Simon P., Zwang J. Epidemiological Study of Landmines/ERW Accidents and Victims in Kachin, Kayah, and Shan States, Burma, [Danish Demining Group/ Danish Refugee Council, 2017], Journal of Conventional Weapons Destruction: Vol. 21 : Iss. 2 , Article 12.

 

The DDG/DRC researchers study included the details of 290 mine/ERW victims in 211 separate accidents occurring in rural areas up to May 2017. The locations of their incidents were primarily governed by areas where DDG/DRC have activities, so three-quarters (77%) of the incidents were from Kachin State, 15% in Kayah, 5% in northern Shan State, and 3% were from other areas in Myanmar.

The circumstances for the victims in the study is similar to the larger number of victims for whom circumstances are known in the Landmine Monitor.

Adults accounted for 83% of the victims, adolescents 13%, and younger children 4%.

Most of the victims were farmers (40%), laborers (11%), or students (11%), while army soldiers represented 8% of the victims. Males were over five times more at risk for mine/ERW accidents than females (84%, 16%,respectively).

The fatality rate among all mine/ERW victims was 24%. (Landmine Monitor 2017 23%)

Nearly two-thirds of survivors (60%) had to stop their routine activities because of the severity of the disability caused by the accident (59% of the farmers, 61% of the laborers, and 68% of the soldiers). The fatality rate in students was higher (38%) than in other population groups, and 54% of the student survivors had to drop out of school. Unemployment was multiplied by fourfold, and 67% of the survivors were unemployed following their accident.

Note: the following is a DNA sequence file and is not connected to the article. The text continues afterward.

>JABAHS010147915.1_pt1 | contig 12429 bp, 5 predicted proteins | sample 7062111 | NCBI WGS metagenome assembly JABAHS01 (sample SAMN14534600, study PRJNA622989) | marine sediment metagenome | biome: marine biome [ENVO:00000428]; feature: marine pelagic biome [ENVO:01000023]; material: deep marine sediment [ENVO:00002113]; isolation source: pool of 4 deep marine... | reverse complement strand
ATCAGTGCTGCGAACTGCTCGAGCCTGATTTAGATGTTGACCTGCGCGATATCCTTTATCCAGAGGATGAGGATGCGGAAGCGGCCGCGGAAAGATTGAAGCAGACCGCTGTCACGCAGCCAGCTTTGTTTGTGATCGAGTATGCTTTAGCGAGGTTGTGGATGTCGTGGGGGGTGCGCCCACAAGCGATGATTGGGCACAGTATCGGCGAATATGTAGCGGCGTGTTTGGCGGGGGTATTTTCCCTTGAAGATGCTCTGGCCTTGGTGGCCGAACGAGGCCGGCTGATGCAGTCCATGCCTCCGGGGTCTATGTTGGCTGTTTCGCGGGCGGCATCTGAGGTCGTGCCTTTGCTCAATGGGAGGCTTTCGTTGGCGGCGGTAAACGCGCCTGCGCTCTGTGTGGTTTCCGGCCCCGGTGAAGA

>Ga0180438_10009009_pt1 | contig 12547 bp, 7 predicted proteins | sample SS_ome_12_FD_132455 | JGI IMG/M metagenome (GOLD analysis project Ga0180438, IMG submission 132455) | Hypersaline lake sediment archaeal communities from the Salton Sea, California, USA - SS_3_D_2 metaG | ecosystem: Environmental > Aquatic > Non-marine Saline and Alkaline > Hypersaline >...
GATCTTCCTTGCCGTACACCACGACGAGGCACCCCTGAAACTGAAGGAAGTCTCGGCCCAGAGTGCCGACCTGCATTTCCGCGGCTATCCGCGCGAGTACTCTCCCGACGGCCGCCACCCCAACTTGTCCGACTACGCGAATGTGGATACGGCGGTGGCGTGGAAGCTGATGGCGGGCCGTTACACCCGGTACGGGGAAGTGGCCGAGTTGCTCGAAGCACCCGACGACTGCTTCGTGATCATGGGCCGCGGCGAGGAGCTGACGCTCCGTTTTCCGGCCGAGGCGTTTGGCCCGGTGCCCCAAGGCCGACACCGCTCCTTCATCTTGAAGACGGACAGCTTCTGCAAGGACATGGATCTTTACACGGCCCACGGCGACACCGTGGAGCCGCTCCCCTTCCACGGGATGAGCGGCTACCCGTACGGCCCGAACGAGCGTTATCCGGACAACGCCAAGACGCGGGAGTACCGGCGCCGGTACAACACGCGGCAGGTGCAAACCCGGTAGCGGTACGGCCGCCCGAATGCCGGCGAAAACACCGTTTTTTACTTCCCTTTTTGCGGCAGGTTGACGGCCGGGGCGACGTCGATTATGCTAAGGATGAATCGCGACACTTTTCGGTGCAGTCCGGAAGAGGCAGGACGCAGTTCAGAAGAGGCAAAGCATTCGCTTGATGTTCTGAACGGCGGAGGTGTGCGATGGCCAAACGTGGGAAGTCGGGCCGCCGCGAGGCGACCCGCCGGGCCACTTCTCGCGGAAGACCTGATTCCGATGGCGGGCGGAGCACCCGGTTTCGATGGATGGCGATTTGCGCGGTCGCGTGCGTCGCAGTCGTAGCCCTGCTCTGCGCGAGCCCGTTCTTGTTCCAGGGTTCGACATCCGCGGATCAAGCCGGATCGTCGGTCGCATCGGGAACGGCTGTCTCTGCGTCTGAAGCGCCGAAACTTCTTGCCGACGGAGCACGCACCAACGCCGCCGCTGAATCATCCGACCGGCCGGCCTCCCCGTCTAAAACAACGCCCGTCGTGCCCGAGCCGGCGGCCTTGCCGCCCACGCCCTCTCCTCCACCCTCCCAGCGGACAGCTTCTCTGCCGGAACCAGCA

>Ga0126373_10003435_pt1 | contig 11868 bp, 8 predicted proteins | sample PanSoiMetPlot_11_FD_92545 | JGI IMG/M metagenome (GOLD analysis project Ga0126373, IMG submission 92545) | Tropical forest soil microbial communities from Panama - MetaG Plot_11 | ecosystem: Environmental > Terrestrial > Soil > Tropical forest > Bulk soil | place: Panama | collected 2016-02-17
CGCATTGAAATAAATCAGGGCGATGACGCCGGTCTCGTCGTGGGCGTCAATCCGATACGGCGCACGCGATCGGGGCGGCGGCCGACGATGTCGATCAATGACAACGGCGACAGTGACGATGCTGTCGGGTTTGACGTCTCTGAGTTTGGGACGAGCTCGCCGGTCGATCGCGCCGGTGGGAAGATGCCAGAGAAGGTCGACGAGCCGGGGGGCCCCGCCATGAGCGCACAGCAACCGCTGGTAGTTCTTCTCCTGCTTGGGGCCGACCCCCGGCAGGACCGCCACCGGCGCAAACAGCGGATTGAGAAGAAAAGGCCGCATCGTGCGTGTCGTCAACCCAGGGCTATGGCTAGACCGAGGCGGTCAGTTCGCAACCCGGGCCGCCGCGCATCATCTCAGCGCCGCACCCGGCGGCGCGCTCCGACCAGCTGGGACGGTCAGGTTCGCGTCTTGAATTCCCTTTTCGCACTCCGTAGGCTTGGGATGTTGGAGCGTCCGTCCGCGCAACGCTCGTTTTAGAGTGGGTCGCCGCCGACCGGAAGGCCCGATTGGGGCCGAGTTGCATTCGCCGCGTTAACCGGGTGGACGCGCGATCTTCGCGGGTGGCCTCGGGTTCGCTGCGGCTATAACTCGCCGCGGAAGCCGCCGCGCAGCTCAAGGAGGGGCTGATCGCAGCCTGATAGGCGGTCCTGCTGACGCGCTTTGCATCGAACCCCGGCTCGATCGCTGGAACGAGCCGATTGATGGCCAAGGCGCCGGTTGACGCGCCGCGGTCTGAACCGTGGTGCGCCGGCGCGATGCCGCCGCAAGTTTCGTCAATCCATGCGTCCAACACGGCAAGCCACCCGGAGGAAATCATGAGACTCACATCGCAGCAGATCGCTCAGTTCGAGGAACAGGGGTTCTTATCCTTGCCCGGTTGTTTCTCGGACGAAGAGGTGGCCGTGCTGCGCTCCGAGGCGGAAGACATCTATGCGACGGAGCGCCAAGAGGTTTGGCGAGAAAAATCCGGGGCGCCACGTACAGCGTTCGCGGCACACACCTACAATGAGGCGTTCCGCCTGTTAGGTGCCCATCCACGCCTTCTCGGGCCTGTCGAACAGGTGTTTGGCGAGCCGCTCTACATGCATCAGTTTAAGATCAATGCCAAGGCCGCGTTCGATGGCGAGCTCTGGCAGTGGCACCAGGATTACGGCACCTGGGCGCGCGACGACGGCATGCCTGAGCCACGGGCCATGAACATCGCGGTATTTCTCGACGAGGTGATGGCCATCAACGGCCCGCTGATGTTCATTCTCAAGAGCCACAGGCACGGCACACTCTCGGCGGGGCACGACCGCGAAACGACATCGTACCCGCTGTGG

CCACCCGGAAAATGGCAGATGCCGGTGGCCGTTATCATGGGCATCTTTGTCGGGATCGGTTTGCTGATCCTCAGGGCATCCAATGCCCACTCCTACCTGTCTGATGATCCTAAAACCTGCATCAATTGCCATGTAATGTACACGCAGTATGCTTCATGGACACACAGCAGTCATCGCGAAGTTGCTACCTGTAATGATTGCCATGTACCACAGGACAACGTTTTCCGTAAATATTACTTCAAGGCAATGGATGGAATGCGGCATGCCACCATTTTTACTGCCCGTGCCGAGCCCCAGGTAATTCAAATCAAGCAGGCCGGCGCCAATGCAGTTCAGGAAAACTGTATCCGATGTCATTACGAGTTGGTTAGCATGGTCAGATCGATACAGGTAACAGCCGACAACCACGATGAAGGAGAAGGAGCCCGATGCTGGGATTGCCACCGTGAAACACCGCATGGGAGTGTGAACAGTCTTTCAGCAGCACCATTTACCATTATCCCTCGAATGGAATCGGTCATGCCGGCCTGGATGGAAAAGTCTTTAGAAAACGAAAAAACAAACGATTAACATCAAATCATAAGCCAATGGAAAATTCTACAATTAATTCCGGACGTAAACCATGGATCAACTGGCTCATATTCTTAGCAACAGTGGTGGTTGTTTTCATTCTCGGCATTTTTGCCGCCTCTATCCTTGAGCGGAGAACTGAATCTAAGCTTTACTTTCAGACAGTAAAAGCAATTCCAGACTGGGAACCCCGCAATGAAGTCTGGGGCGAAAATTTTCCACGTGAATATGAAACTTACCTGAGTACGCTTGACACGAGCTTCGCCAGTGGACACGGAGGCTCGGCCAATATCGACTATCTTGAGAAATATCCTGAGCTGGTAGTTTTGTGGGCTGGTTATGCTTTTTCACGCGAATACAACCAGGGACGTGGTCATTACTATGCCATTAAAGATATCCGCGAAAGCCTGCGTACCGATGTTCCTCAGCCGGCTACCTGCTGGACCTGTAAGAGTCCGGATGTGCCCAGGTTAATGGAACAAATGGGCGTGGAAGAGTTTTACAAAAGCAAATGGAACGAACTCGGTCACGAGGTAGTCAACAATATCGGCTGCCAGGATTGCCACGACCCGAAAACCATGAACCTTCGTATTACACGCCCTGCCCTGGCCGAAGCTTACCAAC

Over the years, rural populations were significantly more at risk of suffering mine/ERW accidents in

April and May compared to other months, while the number of accidents significantly decreased during the first part of the rainy season (from June to August).

All accidents took place in rural areas, mostly in the forest (31%), on a foot path (17%), or on the side

of a path (13%). Other accident locations (< 6%) were in villages, along a riverbank, or on grazing land, fields, farming land, residential or military areas.

At the time of an accident, the most frequent activities were traveling on foot (28%); collecting firewood (13%); tending animals (12%); traveling by vehicle such as bullock cart, motorcycle, or bicycle (8%); military duty (7%); or hunting or fishing (7%).

Like the Landmine Monitor, the authors came to the conclusion that the data on mine victims was lacking. They recommended that a national mine/ ERW accident notification system be developed as the methodology used to record the accidents by mine action organizations is likely to underestimate the number of victims.

The International Campaign to Ban Landmines calls on the authorities in Myanmar to increase assistance to the landmine disabled under their requirements as a state party to the Convention on the Rights of Disabled People, which requires survey to determine the cause and extent of various disabilities.

See study and annex here: Report  Landmine ERW Epidemiological Study DRC-DDG 2017  and  Annex.

 
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